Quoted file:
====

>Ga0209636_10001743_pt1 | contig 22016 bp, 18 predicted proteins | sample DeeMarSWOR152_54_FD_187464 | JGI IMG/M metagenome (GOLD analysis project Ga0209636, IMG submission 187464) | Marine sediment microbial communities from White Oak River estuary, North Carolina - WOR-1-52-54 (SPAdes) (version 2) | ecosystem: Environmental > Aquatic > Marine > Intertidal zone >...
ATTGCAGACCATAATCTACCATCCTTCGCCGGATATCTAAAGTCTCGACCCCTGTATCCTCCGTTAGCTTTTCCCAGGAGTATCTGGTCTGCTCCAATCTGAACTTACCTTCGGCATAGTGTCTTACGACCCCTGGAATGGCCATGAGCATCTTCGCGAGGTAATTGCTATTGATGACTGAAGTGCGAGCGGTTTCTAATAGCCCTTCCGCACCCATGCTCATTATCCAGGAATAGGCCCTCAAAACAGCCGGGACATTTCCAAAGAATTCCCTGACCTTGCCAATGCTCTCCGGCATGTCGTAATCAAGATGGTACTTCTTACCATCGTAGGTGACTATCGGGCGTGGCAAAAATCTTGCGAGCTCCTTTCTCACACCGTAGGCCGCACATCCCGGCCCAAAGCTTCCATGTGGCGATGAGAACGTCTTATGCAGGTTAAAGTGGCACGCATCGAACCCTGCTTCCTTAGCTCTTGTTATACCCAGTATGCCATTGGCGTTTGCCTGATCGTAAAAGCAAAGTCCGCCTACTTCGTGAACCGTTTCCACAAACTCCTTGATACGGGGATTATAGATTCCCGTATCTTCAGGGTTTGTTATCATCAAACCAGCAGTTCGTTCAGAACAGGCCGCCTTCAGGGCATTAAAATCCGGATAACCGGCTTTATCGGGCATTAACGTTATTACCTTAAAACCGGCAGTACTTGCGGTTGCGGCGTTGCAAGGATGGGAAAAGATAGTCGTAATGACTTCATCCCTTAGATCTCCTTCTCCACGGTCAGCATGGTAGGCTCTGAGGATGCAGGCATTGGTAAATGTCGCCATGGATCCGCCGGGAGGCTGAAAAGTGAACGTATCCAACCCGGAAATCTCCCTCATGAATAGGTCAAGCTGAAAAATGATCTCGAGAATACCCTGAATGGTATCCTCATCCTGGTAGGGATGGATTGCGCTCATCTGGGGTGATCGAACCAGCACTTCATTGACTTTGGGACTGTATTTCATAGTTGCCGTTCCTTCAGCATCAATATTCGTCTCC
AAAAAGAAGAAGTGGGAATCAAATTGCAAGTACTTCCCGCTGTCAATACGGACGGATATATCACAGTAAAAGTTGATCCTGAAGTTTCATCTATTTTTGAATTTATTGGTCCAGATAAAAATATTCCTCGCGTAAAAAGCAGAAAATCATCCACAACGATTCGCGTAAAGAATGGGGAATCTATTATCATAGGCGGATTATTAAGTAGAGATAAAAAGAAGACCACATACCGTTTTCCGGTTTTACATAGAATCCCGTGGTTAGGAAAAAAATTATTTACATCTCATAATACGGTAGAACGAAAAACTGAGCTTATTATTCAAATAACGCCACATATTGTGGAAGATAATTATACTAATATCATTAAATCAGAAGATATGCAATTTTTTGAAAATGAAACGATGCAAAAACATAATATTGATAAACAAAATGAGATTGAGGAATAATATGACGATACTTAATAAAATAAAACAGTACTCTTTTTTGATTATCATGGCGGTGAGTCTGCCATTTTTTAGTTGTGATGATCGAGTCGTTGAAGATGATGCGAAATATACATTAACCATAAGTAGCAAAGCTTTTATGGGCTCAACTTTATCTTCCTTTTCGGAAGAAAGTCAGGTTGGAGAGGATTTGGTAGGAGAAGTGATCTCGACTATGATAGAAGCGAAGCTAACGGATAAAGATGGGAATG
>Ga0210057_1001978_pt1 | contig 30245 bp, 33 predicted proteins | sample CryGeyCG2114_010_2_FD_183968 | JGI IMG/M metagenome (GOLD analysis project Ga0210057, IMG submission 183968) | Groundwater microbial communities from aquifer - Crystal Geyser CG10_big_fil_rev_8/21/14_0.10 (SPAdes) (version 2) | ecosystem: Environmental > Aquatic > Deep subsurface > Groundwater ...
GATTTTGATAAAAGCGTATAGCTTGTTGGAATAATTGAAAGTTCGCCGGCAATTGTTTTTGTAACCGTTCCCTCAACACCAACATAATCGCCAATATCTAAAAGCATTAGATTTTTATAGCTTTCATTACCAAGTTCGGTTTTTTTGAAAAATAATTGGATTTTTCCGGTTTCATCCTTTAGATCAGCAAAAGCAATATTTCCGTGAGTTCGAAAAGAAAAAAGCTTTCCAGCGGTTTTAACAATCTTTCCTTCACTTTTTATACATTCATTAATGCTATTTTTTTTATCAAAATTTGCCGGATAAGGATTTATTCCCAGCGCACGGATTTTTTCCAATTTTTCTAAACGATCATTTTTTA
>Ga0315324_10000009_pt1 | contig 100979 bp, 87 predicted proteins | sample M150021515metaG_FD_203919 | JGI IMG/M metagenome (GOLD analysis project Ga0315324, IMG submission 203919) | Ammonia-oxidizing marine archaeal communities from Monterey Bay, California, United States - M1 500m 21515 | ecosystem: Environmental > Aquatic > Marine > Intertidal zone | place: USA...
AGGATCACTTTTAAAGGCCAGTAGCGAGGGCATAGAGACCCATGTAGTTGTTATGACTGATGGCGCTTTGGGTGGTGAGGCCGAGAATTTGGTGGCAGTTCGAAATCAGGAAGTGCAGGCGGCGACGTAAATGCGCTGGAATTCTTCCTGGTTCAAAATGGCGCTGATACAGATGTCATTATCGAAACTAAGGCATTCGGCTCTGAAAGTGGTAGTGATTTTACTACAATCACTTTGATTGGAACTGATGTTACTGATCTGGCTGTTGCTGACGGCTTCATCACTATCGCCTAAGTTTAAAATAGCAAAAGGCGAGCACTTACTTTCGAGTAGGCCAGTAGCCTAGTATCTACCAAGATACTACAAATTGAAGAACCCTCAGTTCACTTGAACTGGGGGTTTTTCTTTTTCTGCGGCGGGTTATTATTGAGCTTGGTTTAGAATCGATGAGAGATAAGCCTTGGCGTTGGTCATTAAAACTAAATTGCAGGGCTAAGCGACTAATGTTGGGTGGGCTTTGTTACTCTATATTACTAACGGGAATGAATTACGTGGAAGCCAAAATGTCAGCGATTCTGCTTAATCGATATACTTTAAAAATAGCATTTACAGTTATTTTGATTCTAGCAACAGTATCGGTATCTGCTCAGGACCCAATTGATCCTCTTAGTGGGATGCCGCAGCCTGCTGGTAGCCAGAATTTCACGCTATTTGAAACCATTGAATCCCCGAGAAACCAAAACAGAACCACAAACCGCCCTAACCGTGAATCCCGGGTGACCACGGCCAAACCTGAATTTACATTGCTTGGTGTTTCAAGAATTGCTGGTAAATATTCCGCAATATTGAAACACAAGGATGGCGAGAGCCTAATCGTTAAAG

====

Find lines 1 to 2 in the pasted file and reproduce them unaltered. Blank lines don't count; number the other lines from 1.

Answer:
>Ga0209636_10001743_pt1 | contig 22016 bp, 18 predicted proteins | sample DeeMarSWOR152_54_FD_187464 | JGI IMG/M metagenome (GOLD analysis project Ga0209636, IMG submission 187464) | Marine sediment microbial communities from White Oak River estuary, North Carolina - WOR-1-52-54 (SPAdes) (version 2) | ecosystem: Environmental > Aquatic > Marine > Intertidal zone >...
ATTGCAGACCATAATCTACCATCCTTCGCCGGATATCTAAAGTCTCGACCCCTGTATCCTCCGTTAGCTTTTCCCAGGAGTATCTGGTCTGCTCCAATCTGAACTTACCTTCGGCATAGTGTCTTACGACCCCTGGAATGGCCATGAGCATCTTCGCGAGGTAATTGCTATTGATGACTGAAGTGCGAGCGGTTTCTAATAGCCCTTCCGCACCCATGCTCATTATCCAGGAATAGGCCCTCAAAACAGCCGGGACATTTCCAAAGAATTCCCTGACCTTGCCAATGCTCTCCGGCATGTCGTAATCAAGATGGTACTTCTTACCATCGTAGGTGACTATCGGGCGTGGCAAAAATCTTGCGAGCTCCTTTCTCACACCGTAGGCCGCACATCCCGGCCCAAAGCTTCCATGTGGCGATGAGAACGTCTTATGCAGGTTAAAGTGGCACGCATCGAACCCTGCTTCCTTAGCTCTTGTTATACCCAGTATGCCATTGGCGTTTGCCTGATCGTAAAAGCAAAGTCCGCCTACTTCGTGAACCGTTTCCACAAACTCCTTGATACGGGGATTATAGATTCCCGTATCTTCAGGGTTTGTTATCATCAAACCAGCAGTTCGTTCAGAACAGGCCGCCTTCAGGGCATTAAAATCCGGATAACCGGCTTTATCGGGCATTAACGTTATTACCTTAAAACCGGCAGTACTTGCGGTTGCGGCGTTGCAAGGATGGGAAAAGATAGTCGTAATGACTTCATCCCTTAGATCTCCTTCTCCACGGTCAGCATGGTAGGCTCTGAGGATGCAGGCATTGGTAAATGTCGCCATGGATCCGCCGGGAGGCTGAAAAGTGAACGTATCCAACCCGGAAATCTCCCTCATGAATAGGTCAAGCTGAAAAATGATCTCGAGAATACCCTGAATGGTATCCTCATCCTGGTAGGGATGGATTGCGCTCATCTGGGGTGATCGAACCAGCACTTCATTGACTTTGGGACTGTATTTCATAGTTGCCGTTCCTTCAGCATCAATATTCGTCTCC